Confused by your road tax? Let's make it simple!
Road tax isn’t quite as simple as it used to be. We’ve said goodbye to the old tax disk, and now have a tax system with 13 bands based on emission rates. So, to make things a little easier for you, we’ve prepared this handy guide to help you work out your road tax rate and stay in HMRC’s good books.
How is my car tax rate worked out?
As part of the drive towards an eco-friendly future, all cars registered after March 2001 are subject to a tax structure based on CO2 emission rates. These cars fall in to one of 13 tax sub-categories (labelled ‘A’ to ‘M’), with tapering charges for more frugal petrol and diesel models.
If your new car emits CO2 at less than 100g/km, it will be classified as ‘Band A’ and you won’t have any tax to pay. However, if the car falls into ‘Band M’ (emissions of 255g/km or more), then you’ll be expected to stump up £500 each year.
There are also incentives for people who are deliberating over what car to buy next. Any models rated from ‘Band A’ to ‘Band D’ will be exempt from tax for a year. On the flip-side, ‘Band M’ cars will be subject to a tax rate of around £1,100 for the first 12-months.
Cheapest petrol/diesel cars to tax
All sound a little complicated? Here’s some examples of our most popular models with either no or very low tax rates:
- Citroën C3: The car fell four tax bands back in 2012 and is now completely tax free.
- Ford Fiesta: The new ECOnetic is the cleanest Fiesta ever and emits just 82g/km.
- Fiat 500: Regular eco award winners, the entire Fiat range has an average rate of 118g/km.
- Kia Rio: Having had to play catch up, Kia now has six cars in bands ‘A’ – ‘C’, including the Rio with an emissions rate of 85g/km.
Not only are cars that run on an alternative fuel source less likely to meet the emissions threshold for a higher tax rate, they’ve also been given their own dedicated banding system. Still based on the ‘A’ to ‘M’ structure, tax charges are reduced across the board. A ‘Band B’ car is subject to a rate that’s half that of petrol or diesel models, while a ‘Band C’ is charged at 66%.
Cars registered pre-2001
Owners of cars registered before March 2001 don’t have things quite so rosy. These vehicles are charged Vehicle Excise Duty based on the size of their engines. Fortunately, the government have kept things nice and simple, with only two categories to choose from. A car with an engine larger than 1,549cc is charged £230 in road tax each year, while anything below this level will cost £145.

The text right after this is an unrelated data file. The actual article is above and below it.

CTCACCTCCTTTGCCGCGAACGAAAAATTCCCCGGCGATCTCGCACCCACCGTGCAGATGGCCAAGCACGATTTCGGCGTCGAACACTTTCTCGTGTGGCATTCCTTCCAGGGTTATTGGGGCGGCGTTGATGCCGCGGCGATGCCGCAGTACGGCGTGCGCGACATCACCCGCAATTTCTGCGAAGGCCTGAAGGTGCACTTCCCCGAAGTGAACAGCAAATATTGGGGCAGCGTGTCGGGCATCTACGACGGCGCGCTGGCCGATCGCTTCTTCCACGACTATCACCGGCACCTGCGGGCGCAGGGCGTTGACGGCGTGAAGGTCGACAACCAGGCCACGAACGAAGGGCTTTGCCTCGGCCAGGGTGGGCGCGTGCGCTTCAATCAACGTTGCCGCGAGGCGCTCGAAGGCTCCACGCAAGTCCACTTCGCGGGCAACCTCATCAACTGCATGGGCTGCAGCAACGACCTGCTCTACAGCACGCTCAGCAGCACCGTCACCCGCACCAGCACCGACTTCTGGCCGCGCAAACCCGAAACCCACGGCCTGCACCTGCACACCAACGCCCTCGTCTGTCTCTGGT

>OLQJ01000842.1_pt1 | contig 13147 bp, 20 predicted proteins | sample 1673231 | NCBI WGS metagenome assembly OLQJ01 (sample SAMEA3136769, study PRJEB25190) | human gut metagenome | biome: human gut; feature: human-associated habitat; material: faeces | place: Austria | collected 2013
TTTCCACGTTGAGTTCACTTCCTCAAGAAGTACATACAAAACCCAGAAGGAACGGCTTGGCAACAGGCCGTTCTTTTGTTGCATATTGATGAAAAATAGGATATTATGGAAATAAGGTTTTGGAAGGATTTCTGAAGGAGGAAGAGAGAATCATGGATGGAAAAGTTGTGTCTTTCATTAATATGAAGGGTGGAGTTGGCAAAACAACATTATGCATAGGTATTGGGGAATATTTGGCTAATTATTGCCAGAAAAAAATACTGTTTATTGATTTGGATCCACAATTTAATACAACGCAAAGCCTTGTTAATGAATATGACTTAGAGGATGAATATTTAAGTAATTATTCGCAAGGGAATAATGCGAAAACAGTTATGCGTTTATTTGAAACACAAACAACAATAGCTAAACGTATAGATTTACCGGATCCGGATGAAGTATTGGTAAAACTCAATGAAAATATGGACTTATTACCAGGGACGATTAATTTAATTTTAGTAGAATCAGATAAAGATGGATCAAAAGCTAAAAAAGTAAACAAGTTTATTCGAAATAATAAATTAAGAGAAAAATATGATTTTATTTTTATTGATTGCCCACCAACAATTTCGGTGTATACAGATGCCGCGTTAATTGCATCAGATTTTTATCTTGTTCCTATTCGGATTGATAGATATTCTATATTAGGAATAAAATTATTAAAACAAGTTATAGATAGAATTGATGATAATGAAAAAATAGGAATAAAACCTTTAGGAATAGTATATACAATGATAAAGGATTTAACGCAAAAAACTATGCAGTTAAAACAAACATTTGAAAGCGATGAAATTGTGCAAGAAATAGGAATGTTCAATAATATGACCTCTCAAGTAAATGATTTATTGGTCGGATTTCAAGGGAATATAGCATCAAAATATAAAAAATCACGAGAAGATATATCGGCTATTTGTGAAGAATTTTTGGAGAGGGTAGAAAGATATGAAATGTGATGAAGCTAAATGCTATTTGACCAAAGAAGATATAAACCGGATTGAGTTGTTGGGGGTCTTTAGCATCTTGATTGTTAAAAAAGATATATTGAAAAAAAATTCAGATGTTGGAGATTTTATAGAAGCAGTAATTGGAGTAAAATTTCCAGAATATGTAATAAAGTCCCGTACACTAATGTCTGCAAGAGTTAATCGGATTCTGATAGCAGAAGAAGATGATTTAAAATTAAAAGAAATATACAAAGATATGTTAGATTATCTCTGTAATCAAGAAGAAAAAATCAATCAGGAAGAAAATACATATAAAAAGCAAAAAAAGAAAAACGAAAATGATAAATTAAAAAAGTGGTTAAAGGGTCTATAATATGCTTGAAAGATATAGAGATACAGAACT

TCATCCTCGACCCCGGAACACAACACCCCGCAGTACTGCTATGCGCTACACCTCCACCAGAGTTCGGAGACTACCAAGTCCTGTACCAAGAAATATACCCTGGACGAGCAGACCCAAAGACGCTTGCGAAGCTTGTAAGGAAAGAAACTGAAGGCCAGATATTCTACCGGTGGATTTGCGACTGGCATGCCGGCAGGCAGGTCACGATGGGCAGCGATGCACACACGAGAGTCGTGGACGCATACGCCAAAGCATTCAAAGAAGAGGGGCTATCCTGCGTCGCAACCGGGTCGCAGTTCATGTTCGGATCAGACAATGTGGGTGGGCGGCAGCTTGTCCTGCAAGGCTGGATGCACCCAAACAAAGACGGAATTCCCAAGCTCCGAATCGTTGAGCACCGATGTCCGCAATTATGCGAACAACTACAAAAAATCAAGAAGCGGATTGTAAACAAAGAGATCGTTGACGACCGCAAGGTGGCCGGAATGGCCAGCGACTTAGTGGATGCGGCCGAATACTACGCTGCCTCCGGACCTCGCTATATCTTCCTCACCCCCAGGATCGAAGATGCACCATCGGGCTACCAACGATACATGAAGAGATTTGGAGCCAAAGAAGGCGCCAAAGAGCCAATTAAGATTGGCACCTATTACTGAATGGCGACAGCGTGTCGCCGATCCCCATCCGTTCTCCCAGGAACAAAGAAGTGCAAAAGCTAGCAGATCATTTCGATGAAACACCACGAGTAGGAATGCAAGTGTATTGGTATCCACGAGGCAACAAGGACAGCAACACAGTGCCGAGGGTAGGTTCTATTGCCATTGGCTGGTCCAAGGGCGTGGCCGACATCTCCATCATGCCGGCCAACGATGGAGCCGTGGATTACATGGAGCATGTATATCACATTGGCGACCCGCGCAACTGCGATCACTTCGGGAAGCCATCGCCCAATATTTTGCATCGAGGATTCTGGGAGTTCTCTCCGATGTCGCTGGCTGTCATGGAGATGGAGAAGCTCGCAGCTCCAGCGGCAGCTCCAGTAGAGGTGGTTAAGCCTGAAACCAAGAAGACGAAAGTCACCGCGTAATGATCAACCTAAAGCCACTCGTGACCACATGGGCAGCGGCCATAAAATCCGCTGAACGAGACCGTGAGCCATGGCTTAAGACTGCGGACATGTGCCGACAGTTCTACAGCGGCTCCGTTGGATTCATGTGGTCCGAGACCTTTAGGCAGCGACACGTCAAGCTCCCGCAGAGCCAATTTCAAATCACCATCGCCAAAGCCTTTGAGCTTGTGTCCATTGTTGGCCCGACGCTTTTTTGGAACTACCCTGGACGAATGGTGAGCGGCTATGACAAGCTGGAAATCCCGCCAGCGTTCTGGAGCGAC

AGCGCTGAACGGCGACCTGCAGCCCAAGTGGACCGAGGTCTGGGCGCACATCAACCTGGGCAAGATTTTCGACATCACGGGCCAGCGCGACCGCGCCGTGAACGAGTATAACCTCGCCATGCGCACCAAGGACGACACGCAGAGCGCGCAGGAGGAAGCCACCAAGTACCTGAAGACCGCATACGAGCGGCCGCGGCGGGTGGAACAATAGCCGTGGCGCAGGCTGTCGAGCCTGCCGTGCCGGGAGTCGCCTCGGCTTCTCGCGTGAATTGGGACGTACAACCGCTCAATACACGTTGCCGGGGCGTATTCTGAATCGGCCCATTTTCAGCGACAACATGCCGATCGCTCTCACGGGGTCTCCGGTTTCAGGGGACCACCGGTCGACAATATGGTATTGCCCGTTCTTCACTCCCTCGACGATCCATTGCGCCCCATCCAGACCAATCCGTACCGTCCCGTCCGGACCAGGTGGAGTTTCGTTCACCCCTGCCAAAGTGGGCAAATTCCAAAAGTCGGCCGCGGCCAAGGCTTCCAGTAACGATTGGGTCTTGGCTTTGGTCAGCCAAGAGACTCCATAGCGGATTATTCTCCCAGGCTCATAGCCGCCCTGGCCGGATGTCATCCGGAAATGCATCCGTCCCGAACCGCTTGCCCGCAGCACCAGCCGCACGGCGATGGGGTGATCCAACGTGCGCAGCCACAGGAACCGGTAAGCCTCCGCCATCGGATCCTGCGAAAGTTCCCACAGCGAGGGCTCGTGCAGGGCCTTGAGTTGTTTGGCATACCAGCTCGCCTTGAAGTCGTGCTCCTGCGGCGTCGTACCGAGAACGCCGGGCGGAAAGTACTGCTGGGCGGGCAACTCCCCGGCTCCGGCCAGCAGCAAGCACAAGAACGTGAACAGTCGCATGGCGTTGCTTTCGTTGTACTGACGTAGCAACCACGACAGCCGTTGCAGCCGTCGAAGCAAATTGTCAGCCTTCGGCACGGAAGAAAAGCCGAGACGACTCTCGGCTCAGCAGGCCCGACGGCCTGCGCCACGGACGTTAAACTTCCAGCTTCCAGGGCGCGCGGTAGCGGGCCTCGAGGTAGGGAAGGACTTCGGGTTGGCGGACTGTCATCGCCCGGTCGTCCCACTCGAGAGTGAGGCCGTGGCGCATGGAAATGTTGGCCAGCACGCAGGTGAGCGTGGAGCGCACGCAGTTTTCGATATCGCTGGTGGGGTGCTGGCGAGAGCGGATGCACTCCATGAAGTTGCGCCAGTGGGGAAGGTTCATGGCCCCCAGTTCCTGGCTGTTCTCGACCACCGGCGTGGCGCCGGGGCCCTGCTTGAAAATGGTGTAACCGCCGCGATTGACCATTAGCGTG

While the money you could potentially save on insurance and maintenance with a company car is an alluring proposition, HMRC has been true to form and turned up to spoil the fun. Tax rates are far-and-away more complicated and expensive than those for privately owned vehicles.
For company cars, the tax rate is no longer flat-rate and is instead based on a figure calculated depending on factors relating to the car’s eco-credentials, P11D value (the car’s government authorised list price) and your salary. The emission rate will determine what percentage of the P11D value is charged (e.g. a car that emits 76-94g/km of CO2 will be charged 11% of the car’s listed price), with diesel cars subject to an additional 3% hike over petrol models, although the maximum rate is set for each at 35%. This figure is called the ‘Benefit in Kind’ (BIK) rate.
However, you’ll only end up paying a portion of this figure each year, which is determined by your annual salary. People earning less than £31,865pa will be charged just 20% of the BIK rate, while those earning over that figure will be charged 40%. The top bracket is for those earning over £150,000pa, who get charged at 45%.
How do I make sure that my car is taxed?
The old tax disc system was just six years shy of its centenary when it was phased out from 1 October 2014. The new digitised system promises to be far more convenient in the long run, however it has come with its fair share of teething problems.
All vehicle information is now stored on the DVLA’s vehicle register, which can be accessed by everyone from the police, to insurers, to members of the public. You can therefore check online to see when your tax will need renewing. However, if you’re not particularly tech savvy, you’ll also receive a letter to prompt you. You can also now choose to spread your tax into more manageable monthly payments.
One less welcome change comes in to play if you’re selling your old car, or buying a used car. Unlike in the past, tax can no longer be passed between owners. This means that you’ll need to make sure that tax is paid on a used car as soon it is purchased, complicating matters further. But, at least you’ll get a full refund from the DVLA for any remaining months that have been paid in full when selling a car.